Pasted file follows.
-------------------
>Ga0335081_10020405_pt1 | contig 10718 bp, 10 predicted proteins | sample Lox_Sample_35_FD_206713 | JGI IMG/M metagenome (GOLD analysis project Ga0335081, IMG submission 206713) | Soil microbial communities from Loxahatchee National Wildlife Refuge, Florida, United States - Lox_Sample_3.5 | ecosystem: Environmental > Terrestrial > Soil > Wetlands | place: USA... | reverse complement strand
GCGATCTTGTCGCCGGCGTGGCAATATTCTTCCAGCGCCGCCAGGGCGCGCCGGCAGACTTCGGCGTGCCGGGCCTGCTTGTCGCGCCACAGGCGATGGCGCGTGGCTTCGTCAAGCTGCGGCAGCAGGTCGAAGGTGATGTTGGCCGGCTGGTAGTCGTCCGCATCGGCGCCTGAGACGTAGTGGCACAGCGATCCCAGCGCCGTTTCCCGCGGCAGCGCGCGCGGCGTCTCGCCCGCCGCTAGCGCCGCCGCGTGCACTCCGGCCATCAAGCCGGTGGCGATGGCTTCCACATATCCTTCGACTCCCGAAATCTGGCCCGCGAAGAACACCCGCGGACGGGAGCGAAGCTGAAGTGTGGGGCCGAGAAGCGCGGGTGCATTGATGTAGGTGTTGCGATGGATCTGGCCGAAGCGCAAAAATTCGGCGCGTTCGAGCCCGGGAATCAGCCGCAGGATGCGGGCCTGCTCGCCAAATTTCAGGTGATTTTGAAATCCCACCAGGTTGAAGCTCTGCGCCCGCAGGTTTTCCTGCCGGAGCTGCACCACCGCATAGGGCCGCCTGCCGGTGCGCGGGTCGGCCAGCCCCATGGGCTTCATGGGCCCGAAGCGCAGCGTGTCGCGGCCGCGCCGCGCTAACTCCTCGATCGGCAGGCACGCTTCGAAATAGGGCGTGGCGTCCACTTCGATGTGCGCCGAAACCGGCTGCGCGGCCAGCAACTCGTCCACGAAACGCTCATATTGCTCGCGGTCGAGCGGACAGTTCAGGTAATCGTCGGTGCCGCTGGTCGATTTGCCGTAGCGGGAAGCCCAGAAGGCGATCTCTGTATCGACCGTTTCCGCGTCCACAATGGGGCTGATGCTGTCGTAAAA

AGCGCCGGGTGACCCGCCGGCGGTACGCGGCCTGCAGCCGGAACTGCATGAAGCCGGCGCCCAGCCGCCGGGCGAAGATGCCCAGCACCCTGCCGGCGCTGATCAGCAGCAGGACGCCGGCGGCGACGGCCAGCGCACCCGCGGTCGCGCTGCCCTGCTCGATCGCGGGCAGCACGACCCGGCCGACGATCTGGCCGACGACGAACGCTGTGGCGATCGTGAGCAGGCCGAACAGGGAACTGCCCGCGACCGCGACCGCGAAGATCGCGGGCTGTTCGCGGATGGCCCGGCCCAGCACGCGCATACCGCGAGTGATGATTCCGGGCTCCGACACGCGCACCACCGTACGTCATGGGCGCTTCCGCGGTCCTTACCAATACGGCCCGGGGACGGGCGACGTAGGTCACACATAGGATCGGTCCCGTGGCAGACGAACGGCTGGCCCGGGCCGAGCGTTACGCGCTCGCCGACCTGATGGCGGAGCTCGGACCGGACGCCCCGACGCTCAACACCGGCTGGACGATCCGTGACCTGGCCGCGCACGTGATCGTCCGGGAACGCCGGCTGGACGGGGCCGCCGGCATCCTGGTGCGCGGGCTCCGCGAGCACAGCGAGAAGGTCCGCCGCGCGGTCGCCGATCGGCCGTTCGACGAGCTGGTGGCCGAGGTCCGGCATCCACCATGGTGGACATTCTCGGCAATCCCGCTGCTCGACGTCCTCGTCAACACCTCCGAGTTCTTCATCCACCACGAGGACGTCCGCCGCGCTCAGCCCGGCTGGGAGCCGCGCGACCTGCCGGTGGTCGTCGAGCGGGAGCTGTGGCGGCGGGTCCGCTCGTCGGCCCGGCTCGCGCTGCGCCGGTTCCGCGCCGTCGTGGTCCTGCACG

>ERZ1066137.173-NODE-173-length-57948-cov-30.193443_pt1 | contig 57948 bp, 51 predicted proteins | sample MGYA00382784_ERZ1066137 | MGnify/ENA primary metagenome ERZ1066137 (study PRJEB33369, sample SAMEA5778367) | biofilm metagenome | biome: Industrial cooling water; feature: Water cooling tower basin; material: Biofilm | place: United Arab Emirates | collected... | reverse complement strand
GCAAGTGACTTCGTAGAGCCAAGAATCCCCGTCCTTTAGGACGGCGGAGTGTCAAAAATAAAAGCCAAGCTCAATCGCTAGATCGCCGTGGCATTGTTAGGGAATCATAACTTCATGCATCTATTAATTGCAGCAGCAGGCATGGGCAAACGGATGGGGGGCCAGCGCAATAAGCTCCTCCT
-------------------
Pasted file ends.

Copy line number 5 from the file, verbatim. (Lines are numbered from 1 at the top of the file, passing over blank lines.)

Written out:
GCAAGTGACTTCGTAGAGCCAAGAATCCCCGTCCTTTAGGACGGCGGAGTGTCAAAAATAAAAGCCAAGCTCAATCGCTAGATCGCCGTGGCATTGTTAGGGAATCATAACTTCATGCATCTATTAATTGCAGCAGCAGGCATGGGCAAACGGATGGGGGGCCAGCGCAATAAGCTCCTCCT